"Putting an end to the Performance Debate"

In our Pentium 4 Review, we stated that the Pentium 4's success is clearly dependent upon a few events occurring.  The most important two being that the Pentium 4 must ramp in clock speed very quickly and that its SSE2 instruction set must be taken advantage of.  While Intel isn't changing their roadmap any from what we have already told you about, we did get more confirmation as to the Pentium 4's future.

There is definitely a very poised attitude around Intel about the future performance of the Pentium 4.  History has shown us that as we move forward, applications and games become much more bandwidth intensive as they adapt to what the hardware industry can offer.  If you don't believe it, then go back to running using a 66MHz memory bus and see how freely the frames fly in Quake III, or how quickly you can render a scene in 3D Studio MAX.

So if the software and applications of tomorrow are going to be more bandwidth intensive, the Pentium 4 should do just fine, right?  Having a Front Side Bus (FSB) capable of transferring 3.2GB/s of data (peak theoretical), and a memory bus capable of feeding that very same amount of data, the Pentium 4 is set to tackle the most bandwidth intensive of applications.  That's exactly why Intel refuses to focus on anything but MP3 and Video encoding performance with the Pentium 4.  They even ran a FlasK encoding demo at the first Keynote at IDF. 

The issue of SSE2 optimizations is really in the hands of the developers.  Intel has made public their latest compilers and tuning software that helps the developer include SSE2 optimizations wherever possible.  With AMD's decision to support SSE2 with their x86-64 line of processors, there isn't much question that SSE2 will be taken advantage of in the future. 

However both of these issues can only rely on time to tell the story.  What Intel can do and what they are going to do to speed up the process is, of course, speed up the processor.  The Pentium 4 is still on course to receive its die shrink in the second half of this year, and that will hopefully finally give some end to the Pentium 4 performance debate.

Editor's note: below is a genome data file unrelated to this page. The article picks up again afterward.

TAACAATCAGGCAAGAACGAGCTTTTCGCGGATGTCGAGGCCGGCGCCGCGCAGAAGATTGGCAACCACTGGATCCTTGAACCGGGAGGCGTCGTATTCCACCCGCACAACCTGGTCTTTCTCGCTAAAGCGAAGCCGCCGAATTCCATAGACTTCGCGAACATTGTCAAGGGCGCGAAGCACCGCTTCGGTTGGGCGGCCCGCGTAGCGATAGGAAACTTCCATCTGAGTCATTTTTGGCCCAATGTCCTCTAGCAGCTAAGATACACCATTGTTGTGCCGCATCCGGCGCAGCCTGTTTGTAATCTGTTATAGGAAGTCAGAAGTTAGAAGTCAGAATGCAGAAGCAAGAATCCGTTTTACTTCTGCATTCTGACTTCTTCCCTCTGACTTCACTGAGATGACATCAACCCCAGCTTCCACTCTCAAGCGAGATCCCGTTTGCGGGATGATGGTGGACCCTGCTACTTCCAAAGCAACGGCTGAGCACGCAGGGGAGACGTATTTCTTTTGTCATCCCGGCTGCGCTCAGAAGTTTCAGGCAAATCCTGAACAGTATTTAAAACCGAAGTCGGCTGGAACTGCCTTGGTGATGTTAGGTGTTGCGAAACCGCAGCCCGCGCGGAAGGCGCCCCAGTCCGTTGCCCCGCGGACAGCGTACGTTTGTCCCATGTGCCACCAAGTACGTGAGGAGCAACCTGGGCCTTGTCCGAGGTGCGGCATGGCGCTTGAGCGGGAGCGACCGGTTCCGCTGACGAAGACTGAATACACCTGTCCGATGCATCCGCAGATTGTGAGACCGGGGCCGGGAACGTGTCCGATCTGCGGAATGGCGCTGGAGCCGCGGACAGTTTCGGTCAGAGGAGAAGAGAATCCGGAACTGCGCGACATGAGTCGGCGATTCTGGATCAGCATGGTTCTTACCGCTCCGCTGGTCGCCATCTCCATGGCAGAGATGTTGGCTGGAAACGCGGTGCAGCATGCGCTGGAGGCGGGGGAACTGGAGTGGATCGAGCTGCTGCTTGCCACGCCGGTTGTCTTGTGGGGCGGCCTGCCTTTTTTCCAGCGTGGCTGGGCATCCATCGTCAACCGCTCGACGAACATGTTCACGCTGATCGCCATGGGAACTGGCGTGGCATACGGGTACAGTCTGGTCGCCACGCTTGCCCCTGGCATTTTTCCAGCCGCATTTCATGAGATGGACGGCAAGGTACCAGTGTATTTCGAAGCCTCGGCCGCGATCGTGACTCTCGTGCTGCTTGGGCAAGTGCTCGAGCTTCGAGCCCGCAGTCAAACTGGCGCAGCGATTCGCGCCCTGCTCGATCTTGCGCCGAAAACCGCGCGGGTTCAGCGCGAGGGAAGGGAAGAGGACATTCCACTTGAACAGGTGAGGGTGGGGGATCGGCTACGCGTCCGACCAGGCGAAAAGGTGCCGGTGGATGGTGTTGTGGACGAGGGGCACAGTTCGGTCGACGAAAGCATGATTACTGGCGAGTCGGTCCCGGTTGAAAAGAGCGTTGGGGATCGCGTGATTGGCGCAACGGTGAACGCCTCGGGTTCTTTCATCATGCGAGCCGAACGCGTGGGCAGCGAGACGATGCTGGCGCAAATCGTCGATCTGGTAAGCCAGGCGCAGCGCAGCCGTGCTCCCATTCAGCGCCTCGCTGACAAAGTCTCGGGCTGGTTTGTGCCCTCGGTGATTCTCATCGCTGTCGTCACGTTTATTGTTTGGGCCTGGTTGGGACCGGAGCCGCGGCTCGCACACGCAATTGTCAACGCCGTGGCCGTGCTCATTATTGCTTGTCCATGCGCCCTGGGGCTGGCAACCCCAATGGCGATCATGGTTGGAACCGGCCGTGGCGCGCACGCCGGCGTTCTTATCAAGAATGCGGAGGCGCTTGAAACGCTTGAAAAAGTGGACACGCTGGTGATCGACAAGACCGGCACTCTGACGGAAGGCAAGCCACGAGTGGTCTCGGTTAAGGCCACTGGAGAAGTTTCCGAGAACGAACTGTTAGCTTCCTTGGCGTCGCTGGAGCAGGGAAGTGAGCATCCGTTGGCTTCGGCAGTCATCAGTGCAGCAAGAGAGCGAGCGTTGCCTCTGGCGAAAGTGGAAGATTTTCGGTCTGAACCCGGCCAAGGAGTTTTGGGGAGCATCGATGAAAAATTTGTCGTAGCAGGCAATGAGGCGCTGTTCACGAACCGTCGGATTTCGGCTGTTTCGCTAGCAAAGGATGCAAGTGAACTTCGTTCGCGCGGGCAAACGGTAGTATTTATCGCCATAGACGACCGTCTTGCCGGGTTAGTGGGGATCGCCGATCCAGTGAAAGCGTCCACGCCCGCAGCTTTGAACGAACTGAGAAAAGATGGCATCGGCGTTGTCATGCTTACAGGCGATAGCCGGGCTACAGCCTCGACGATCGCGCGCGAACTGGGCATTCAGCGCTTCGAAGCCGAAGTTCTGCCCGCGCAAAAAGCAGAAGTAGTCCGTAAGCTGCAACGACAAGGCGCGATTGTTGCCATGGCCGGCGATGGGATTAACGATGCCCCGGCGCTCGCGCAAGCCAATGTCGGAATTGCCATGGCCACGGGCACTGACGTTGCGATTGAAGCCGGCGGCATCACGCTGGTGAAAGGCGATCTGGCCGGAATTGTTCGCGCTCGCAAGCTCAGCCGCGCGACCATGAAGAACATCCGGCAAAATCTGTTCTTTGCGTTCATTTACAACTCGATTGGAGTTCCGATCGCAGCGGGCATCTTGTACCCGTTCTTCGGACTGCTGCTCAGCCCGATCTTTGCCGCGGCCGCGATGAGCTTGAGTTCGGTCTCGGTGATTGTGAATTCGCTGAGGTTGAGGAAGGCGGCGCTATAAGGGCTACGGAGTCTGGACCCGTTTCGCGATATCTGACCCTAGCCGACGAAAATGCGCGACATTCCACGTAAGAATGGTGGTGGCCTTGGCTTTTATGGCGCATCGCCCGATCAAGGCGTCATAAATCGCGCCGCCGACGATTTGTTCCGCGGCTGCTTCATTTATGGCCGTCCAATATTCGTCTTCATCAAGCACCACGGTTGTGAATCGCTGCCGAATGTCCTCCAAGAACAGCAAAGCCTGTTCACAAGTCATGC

We got confirmation that the 0.13-micron Pentium 4 (codename Northwood) will debut at above 2GHz, although there are going to be versions at lower speeds as well.  This core will have a much smaller die size than the Pentium 4 (approximately 1/2 the size of the 217 mm^2 current P4).  Intel may actually use the smaller die to increase the cache size of the Pentium 4 to 512KB although we still have not received confirmation on this. 

A 2.1 - 2.5GHz Pentium 4 could offer tremendous performance, finally differentiating itself from Intel's Pentium III, which has continued to be the better option for performance in today's applications.  If you are going to be going down the Pentium 4 route, it is definitely best to wait for the 0.13-micron Pentium 4.

Intel actually had an air-cooled (using a normal heatsink/fan) demonstration of a 2GHz Pentium 4 at the show. 

The question that does remain unanswered is: will Intel's next incarnation of the Pentium 4 be nothing more than a die shrink with more cache, or will the blue group decide that current application performance is an important factor to consider and maybe re-architect some of the P4 core? 

We've previously positioned the Pentium 4 as analogous to the Pentium Pro.  If you remember back to 1995 when the Pentium Pro was introduced, its 16-bit performance was clearly a disappointment, even to the point where it was lower than that of the regular Pentium.  But Intel said that 32-bit code was the future (and they were not lying), therefore somehow justifying the Pentium Pro's poor 16-bit performance.  When push came to shove however, the very next incarnation of the Pentium Pro's P6 architecture had received some definite architectural improvements, as the Pentium II was much more of a 16-bit application performer than the Pentium Pro. 

The true test will be to see how much Intel believes in the Pentium 4's architecture as is or if they will make some architectural changes when the Northwood's introduction rolls around later this year.

We titled this section "Putting an end to the Performance Debate" for a reason, because it was a quote from a very high level Intel employee in regards to the Northwood. Take that for what it's worth; in a few months we'll provide you with benchmarks to either support or oppose that statement.

Index More Pentium 4s = More RDRAM

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